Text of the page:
Navalny is not wholly against the social state. His proposals will, however, inevitably result in its minimization.
He calls for an increase in state funding of public services, especially for Moscow’s downtrodden. The market will determine the fate of everyone else in regard to utilities, healthcare, education and public safety. Guided by the principle, “money follows the patient,” Navalny suggests instituting market relations to social services. His proposal for education, for example, is right out of the American school privatization playbook. Funding will be tied to performance measured according to results on the state standardized test. Education will be subject to competition because parents will be able to choose their children’s school. One can foresee the endgame. Poorly performing schools will get their budgets slashed. Their resources will decrease. Performance will nosedive further. Parents will flee to better schools. Poor schools will be shuttered. The neoliberal principle is in full force. It’s duplication in health care and public safety is not hard to imagine. Navalny even wants the city to employ a private security firm to patrol the streets “to maintain order.” Since “money follows the patient,” the market ultimately decides the rational allocation of resources logically to those with the most money. Those with less means will have to scrape by on the “social minimum” provided by the city/state.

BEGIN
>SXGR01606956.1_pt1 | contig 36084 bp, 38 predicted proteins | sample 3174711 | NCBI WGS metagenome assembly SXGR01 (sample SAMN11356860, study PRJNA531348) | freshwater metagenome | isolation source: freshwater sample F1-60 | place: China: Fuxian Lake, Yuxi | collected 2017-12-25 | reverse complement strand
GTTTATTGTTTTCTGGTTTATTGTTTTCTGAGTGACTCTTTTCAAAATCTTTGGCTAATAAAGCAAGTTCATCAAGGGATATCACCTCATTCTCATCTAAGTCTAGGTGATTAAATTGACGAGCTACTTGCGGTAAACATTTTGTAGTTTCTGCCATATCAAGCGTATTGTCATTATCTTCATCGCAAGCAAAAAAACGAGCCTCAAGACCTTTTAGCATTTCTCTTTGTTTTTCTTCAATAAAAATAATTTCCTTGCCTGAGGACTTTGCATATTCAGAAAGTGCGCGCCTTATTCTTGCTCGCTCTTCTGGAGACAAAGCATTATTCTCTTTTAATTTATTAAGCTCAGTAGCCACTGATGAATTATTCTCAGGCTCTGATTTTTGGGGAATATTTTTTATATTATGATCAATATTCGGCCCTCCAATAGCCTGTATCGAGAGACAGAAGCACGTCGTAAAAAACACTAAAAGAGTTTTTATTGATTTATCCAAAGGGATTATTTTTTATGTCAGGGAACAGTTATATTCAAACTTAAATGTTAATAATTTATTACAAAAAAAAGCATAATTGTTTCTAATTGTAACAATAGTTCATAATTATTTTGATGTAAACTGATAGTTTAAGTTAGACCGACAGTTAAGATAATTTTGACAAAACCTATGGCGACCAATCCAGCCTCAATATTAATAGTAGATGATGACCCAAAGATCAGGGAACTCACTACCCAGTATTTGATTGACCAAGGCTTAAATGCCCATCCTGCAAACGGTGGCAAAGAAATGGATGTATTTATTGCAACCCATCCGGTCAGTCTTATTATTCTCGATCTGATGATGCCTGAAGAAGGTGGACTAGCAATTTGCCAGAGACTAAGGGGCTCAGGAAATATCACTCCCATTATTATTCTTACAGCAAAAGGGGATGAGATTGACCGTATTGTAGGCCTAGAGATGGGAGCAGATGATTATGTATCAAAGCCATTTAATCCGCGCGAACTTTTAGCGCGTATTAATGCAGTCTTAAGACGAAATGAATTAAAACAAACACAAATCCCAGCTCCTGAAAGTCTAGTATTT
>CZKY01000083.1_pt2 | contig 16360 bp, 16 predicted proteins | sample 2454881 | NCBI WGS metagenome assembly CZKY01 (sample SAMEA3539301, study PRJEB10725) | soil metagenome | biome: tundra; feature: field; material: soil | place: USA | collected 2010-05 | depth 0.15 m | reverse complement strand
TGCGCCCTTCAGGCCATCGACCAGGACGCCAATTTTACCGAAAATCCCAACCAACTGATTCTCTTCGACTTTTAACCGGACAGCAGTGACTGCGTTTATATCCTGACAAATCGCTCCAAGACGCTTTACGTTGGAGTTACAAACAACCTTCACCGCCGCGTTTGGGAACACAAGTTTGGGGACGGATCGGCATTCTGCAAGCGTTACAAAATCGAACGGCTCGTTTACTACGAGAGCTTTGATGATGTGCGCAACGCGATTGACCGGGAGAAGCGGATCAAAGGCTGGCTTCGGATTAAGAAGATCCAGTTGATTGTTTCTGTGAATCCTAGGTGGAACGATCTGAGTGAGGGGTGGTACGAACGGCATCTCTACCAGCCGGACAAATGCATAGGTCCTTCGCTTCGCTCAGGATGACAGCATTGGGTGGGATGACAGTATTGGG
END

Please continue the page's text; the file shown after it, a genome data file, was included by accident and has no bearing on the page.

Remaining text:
In the end, Navalny’s plan is rooted in the idealization of social reality. The efficacy of transparency as a means to improve social life is predicated upon the fallacy that when presented with full information individuals will make rational decisions. Yet, history has proven otherwise. Navalny’s political citizen is shorn of their psychological, cultural, economic, social, and historical environment. This ahistorical and asocial rational figure is made even more puzzling considering Navalny’s own irrational affinity to Russian nationalism. But that is the irony, if not contradiction within Navalny’s politics. As Ilya Ponomarev reminded us months ago, Navalny is a “nationalist and a neoliberal.”